Trichinellosis is a term for a parasitic infection caused by Trichinella species, most notably Trichinella spiralis. This condition occurs in humans by ingestion of various meat products (mainly pork) that are contaminated with this parasite. The clinical presentation correlates with the amount of parasite ingested, ranging from asymptomatic and mild constitutional complaints to severe myalgia, urticaria, conjunctival hemorrhage, fever, hypoalbuminemia, and the development of life-threatening complications. The diagnosis is made through serological testing and a thorough patient history that identifies recent consumption of "suspicious" meat products.
Trichinellosis denotes an infection by the tissue nematode Trichinella, with many discovered species   . The vast majority of human cases, however, are caused by Trichinella spiralis, which is found in many parts of the world    . The pathogenesis of this zoonotic disease starts by the consumption of the parasite through contaminated or undercooked meat products and animals that have been confirmed as the source of T. spiralis - pigs, horses, wild boars, and even dogs in certain geographic areas    . The clinical course strongly depends on the quantity of parasite introduced into the organism, with an average incubation period around 1-3 weeks  . In milder cases, the presentation may be asymptomatic or consist of few constitutional symptoms - myalgia, low-grade fever, and gastrointestinal discomfort. When a substantial parasitic load has occurred, symptoms in the form of diarrhea, nausea, vomiting, headache, and severe myalgia characterize trichinellosis and appear within days   . As the parasite attempts to migrate from the gastrointestinal tract into other tissues several weeks after the initial infection, a prominent immunological reaction develops, inducing a more prominent clinical response - high-grade fever accompanied by chills, swelling, periorbital edema, urticarial rash, conjunctival hemorrhage, and myalgia as a constitutive feature  . Furthermore, various complications have been reported, including myocarditis, encephalitis, and thromboembolic disease, which may be life-threatening in the absence of proper therapy     .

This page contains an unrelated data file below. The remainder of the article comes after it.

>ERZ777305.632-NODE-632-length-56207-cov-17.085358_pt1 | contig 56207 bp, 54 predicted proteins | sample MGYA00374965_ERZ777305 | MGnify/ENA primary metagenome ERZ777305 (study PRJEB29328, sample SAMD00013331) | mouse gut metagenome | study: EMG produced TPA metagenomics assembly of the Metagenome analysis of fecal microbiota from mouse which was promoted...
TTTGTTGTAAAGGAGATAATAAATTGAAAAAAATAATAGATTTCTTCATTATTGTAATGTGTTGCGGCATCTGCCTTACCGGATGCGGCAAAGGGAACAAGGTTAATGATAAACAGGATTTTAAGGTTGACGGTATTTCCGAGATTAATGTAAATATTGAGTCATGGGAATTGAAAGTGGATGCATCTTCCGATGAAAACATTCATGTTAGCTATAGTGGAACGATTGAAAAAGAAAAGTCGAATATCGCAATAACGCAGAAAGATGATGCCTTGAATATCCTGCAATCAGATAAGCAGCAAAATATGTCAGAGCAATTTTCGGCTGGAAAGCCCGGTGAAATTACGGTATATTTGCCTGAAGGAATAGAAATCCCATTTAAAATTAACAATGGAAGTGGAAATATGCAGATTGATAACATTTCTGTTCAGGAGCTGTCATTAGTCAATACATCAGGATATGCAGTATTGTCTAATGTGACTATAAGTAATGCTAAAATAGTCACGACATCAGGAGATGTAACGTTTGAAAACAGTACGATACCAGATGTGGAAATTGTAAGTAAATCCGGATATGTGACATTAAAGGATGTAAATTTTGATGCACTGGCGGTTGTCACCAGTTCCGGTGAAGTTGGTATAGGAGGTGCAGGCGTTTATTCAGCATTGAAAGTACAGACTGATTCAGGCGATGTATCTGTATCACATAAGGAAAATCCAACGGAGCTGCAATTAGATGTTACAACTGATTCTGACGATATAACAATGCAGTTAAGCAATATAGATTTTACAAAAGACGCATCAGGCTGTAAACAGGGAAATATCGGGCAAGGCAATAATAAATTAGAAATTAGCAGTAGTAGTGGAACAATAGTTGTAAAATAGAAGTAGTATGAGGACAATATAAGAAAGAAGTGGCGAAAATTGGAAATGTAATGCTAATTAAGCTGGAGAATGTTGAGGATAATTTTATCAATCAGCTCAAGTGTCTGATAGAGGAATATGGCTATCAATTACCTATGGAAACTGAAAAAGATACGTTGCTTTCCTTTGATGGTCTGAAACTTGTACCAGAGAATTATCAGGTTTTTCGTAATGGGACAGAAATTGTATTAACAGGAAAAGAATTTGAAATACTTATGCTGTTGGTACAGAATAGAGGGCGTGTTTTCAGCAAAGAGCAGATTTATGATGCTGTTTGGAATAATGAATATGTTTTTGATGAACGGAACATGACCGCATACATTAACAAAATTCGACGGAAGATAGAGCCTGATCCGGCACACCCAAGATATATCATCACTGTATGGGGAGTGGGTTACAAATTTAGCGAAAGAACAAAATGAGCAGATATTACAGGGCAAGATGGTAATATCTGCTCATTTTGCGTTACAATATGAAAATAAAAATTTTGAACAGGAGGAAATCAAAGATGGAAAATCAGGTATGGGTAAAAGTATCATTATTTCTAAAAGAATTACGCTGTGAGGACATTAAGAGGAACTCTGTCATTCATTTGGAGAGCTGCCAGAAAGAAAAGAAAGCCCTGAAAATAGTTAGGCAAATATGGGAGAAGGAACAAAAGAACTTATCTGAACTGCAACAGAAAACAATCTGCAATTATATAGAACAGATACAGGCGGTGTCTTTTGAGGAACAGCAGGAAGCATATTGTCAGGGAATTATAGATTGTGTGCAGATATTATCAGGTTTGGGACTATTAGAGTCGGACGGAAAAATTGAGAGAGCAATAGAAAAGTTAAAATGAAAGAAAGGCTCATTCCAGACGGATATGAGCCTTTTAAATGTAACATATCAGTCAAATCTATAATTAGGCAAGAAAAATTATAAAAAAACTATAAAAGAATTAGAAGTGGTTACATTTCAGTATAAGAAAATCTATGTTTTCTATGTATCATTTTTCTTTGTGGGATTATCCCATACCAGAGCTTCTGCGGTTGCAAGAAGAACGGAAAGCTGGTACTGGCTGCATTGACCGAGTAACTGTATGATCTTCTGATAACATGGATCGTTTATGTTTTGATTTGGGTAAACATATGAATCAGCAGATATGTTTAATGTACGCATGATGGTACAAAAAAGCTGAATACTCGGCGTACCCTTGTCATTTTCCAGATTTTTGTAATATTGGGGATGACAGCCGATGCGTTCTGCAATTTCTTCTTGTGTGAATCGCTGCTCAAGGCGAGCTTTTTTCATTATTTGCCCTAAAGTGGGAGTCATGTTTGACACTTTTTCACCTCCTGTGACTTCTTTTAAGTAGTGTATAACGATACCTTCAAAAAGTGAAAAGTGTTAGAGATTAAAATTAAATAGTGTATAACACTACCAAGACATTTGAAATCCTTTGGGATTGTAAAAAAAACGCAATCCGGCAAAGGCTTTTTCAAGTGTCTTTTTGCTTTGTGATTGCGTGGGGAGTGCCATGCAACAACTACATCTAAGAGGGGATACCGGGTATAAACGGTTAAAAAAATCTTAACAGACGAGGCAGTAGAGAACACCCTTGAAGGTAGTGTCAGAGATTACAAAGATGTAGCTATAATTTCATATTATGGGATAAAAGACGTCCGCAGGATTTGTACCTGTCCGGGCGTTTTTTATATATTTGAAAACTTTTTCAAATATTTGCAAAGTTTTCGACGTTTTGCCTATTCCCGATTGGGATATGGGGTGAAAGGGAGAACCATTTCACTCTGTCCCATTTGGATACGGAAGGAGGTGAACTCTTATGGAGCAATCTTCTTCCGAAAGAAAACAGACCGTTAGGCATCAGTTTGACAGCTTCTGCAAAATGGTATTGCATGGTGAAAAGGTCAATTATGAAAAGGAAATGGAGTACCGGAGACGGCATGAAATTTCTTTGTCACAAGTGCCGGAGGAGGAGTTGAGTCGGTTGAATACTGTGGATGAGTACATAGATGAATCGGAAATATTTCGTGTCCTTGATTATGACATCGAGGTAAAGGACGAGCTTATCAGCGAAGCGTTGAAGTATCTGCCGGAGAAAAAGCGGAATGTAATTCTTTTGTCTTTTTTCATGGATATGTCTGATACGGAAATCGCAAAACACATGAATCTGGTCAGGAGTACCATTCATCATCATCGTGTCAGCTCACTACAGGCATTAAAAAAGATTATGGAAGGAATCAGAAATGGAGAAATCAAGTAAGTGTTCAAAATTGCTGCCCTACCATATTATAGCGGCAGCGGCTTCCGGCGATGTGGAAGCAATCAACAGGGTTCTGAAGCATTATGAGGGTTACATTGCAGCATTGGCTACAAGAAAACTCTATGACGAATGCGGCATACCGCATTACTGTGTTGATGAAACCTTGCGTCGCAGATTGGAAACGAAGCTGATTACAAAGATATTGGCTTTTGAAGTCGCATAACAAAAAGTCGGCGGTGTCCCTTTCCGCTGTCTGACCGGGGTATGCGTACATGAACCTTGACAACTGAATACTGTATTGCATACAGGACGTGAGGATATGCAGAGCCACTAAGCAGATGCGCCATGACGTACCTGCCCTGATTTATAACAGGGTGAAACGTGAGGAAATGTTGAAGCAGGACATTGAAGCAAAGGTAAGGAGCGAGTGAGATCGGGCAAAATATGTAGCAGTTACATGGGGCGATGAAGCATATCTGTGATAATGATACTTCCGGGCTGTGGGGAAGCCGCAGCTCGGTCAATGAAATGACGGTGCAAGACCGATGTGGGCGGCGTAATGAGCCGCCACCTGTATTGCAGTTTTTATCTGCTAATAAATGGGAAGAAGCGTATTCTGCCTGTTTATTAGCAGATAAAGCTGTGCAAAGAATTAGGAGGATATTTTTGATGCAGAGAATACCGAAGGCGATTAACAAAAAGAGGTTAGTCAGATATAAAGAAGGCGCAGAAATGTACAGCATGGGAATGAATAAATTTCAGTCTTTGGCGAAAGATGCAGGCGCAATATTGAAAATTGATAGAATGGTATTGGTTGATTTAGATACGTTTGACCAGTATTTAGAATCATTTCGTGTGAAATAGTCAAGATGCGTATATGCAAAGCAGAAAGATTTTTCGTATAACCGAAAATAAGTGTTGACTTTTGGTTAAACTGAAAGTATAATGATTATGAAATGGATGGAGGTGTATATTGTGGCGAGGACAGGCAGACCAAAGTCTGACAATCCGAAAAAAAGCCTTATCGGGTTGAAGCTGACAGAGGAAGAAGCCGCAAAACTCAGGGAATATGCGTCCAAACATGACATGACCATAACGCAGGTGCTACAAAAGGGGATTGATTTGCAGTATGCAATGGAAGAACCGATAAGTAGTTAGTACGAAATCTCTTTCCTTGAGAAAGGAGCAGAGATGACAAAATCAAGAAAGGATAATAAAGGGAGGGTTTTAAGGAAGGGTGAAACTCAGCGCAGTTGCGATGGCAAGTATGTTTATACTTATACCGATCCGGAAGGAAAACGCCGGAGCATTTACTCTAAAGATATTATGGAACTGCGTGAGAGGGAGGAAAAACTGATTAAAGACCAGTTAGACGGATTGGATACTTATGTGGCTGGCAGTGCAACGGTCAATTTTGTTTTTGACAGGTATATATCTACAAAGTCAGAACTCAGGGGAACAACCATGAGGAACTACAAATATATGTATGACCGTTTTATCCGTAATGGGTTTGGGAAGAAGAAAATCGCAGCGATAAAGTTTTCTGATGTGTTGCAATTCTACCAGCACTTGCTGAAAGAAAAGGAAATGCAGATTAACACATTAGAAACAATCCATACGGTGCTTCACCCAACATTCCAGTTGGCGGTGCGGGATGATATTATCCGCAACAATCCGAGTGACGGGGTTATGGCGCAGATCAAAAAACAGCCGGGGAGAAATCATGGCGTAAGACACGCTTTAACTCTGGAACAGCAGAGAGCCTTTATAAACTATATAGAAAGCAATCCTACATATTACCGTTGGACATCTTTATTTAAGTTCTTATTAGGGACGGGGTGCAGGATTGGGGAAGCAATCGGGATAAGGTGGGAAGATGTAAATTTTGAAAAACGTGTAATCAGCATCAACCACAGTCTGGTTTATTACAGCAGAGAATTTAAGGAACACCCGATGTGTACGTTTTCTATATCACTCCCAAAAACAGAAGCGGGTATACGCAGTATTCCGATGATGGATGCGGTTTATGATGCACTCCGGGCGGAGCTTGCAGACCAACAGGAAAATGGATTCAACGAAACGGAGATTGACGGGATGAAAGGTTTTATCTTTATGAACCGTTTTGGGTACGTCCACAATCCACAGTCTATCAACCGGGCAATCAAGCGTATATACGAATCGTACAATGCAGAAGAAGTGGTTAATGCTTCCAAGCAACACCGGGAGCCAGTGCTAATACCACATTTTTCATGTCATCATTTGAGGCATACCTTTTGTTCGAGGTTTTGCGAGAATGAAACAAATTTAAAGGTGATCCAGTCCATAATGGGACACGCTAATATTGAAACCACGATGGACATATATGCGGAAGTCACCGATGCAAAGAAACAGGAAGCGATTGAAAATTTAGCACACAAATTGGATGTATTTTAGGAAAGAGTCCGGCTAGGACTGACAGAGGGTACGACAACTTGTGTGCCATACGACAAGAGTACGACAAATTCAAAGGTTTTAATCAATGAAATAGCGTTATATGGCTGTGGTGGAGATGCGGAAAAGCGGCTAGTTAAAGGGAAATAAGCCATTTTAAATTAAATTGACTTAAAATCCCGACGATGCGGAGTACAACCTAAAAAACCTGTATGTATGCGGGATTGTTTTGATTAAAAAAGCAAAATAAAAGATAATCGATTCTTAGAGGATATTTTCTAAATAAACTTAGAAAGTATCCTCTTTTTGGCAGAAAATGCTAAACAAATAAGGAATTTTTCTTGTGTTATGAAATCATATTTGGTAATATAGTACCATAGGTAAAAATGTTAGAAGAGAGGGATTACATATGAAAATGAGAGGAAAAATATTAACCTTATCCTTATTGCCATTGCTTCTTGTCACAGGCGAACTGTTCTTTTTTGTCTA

Due to the nonspecific clinical presentation of trichinellosis, the diagnosis might be difficult to attain     . For this reason, a thorough patient history is often the crucial component of the workup. Physicians must ask the patients if they consumed undercooked or "suspicious" game meat, pork, or other meat products and determine if the timetable matches the clinical course . A detailed physical examination should not be overlooked, as it may provide further clues toward trichinellosis as the cause of symptoms. But in order to make a definite diagnosis, both laboratory and specific microbiological studies need to be performed. A complete blood count (CBC) will almost always show marked eosinophilia, which is typical for a parasitic infection, whereas very high levels of serum creatine phosphokinase (CBK or CK) are highly indicative of trichinellosis in the presence of myalgia and eosinophilia   . Conversely, specific serology testing for the detection of T. spiralis antigens and respective antibodies through enzyme-linked immunosorbent assay (ELISA) is a reliable method that can confirm the presence of this parasite . However, the test may be false-negative in the initial stages of the ailment, as antibodies are not yet formed against the pathogen  . Although being highly invasive is not always recommended, a muscle biopsy can sometimes be carried out in order to obtain a viable sample of parasitological testing  .